Australia's Wolf Creek Crater is much younger than previously thought and has allowed scientists to calculate how often large meteorites hit the Earth.
The study was carried out by an international team of scientists led by Professor Tim Burrows of the University of Wollongong. They found that an iron meteorite weighing about 5,000 tons struck the Earth 120,000 years ago, more than 2 times earlier than previous estimates (300,000 years).
“The amount of energy released from the impact of the meteorite was about 30-40 times greater than from the bomb dropped on Hiroshima,” said Dr. Burrows.
The crater has been preserved thanks to low erosion levels in the Tanami Desert.
Given that the oldest reliable archaeological evidence of human arrival in Australia dates back to around 65,000 years ago, hardly anyone was hurt in the impact.
Compared to the Moon, there are very few impact craters on Earth. First, it is our atmosphere that burns small meteorites before they reach the surface. Secondly, this is due to wind, rain, rivers and oceans, which destroy the resulting craters.
Wolf Creek Crater is one of the best-preserved craters on planet Earth, due in part to its relatively young age and location. It is located in a geologically stable desert that covers about two-thirds of Australia's land area. This means that the meteorite craters found here have the best chance of a long life.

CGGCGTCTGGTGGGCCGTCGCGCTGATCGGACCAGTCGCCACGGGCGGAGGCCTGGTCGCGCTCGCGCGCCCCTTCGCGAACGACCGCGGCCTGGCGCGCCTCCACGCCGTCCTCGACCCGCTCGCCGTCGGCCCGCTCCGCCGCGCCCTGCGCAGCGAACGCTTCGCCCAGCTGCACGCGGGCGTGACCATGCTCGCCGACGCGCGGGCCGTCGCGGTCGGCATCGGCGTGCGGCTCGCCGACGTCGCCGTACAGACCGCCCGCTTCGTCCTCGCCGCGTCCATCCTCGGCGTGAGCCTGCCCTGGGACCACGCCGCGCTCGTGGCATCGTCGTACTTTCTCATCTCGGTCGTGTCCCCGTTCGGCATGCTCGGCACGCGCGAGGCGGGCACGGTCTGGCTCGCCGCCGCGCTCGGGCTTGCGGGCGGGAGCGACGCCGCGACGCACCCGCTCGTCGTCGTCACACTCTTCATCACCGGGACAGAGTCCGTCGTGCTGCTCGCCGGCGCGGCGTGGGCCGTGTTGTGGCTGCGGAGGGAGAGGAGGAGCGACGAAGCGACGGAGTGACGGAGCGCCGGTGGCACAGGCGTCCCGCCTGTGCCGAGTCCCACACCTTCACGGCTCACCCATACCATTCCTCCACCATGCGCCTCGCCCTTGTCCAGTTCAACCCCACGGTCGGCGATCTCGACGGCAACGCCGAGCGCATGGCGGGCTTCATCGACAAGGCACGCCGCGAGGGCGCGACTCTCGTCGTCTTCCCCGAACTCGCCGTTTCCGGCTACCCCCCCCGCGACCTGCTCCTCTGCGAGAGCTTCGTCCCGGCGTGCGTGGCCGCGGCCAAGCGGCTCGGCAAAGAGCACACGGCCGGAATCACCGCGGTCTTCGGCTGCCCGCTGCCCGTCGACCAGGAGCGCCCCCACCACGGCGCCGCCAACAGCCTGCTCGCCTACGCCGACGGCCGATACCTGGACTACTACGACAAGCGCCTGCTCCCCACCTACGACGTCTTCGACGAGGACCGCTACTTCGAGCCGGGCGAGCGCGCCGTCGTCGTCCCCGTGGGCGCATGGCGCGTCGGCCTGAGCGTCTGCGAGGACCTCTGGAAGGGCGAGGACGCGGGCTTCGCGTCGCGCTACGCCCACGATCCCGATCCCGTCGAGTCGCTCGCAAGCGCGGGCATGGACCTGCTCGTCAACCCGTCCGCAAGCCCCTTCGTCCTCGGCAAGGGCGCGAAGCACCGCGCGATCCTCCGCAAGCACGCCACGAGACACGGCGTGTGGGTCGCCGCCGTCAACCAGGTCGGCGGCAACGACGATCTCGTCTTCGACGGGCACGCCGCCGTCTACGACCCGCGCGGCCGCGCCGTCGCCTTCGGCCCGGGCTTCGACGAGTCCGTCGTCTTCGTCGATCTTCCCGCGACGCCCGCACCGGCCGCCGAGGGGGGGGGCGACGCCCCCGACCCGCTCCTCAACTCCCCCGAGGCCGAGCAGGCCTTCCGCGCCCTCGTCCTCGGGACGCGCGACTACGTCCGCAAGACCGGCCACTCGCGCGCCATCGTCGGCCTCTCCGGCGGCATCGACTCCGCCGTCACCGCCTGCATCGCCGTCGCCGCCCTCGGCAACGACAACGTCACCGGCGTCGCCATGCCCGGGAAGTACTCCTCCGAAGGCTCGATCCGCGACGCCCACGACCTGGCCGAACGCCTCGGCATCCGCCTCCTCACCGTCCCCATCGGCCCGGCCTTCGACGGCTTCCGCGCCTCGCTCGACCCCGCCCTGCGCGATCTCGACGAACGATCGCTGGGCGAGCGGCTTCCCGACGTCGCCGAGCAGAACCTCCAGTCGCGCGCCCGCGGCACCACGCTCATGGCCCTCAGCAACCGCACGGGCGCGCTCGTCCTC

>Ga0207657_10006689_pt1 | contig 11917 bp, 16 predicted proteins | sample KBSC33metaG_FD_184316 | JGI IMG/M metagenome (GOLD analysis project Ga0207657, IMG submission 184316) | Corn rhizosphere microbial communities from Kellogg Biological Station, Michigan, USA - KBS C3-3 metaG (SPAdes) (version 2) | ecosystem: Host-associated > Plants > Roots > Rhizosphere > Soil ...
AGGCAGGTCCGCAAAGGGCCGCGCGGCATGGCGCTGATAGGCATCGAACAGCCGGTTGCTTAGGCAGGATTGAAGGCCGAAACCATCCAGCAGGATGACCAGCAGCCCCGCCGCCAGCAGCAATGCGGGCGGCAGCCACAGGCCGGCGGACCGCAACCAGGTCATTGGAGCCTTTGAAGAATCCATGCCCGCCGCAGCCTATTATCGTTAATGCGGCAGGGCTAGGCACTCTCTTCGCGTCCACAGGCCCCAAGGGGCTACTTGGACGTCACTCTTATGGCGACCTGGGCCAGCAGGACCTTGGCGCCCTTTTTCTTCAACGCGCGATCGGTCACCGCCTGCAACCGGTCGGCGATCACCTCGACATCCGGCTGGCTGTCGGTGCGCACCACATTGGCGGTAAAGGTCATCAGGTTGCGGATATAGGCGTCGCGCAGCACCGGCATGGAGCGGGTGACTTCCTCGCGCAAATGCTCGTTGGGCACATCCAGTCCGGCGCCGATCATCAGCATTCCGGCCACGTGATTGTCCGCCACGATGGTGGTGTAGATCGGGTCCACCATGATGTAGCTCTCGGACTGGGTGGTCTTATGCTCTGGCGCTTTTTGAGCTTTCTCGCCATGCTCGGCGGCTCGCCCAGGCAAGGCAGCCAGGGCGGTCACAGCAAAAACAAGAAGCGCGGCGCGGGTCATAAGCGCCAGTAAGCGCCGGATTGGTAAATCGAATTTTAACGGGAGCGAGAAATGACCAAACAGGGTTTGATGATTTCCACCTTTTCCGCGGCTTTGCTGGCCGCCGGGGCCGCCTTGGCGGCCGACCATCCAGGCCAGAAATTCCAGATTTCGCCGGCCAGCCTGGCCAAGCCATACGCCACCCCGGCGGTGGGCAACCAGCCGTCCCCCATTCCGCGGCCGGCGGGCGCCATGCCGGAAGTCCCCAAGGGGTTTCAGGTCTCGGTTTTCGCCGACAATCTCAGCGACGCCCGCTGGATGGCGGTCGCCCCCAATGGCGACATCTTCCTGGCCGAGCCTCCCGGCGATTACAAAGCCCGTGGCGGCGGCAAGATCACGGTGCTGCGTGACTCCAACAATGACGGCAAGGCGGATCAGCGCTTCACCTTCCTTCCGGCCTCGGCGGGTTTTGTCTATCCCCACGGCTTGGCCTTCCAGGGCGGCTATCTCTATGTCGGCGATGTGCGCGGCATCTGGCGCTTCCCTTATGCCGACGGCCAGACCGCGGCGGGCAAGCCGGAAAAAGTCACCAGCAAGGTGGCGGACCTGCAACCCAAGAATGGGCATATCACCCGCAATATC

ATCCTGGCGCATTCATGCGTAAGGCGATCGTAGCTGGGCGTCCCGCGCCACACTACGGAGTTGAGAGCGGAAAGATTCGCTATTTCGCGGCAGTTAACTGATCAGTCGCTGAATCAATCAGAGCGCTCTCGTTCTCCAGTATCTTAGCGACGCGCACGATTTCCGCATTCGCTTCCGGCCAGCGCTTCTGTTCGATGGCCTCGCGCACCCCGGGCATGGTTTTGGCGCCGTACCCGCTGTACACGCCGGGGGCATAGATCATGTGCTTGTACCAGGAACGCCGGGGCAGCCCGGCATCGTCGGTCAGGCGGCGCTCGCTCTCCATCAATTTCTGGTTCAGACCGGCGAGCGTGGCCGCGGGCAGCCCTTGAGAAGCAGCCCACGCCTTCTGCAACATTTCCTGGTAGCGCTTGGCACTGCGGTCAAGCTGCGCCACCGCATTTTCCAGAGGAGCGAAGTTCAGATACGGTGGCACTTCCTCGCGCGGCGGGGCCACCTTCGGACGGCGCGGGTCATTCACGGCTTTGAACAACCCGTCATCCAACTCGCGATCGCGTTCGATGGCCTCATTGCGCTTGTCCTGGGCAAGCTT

“The arid region of Australia is an excellent area for the preservation of not only craters, but also meteorites, for example, in the Nullarbor Plain, they have been found in large numbers,” said Dr. Burrows.
Rocky or metallic asteroids, passing through the Earth's atmosphere, become meteors, burn brightly due to friction and, if the fragments reach the Earth's surface intact, then they become meteorites.
Due to the favorable conditions of the Australian continent for the preservation of meteorite craters, Dr. Burrows' team calculated the frequency of impacts of large meteorites.
Very large meteorites, measured in kilometers, only affect the Earth every few million years. But meteorites measuring tens of meters, like the one that created the Wolf Creek crater, are much more common.
Professor Tim Burrows of the University of Wollongong led an international team that discovered that Wolf Creek Crater was likely created by a meteorite impact 120,000 years ago.
Adding to the study data on six other Australian craters, the dates of which are known, the scientists received a disappointing result.
“We have had an alarming result - at least one meteorite hitting about 25 meters occurs every 180 years,” said Dr. Burrows.
Fortunately, most of the Earth's surface is still uninhabited. Although, the incident in Chelyabinsk, when a 20-meter meteorite exploded before hitting the ground, suggests that no one is protected.
Wolf Creek Crater in northern Western Australia is the second largest crater in the world to contain meteorite fragments.
Of course, most meteorites fall into the oceans, but it is impossible to collect statistics on them.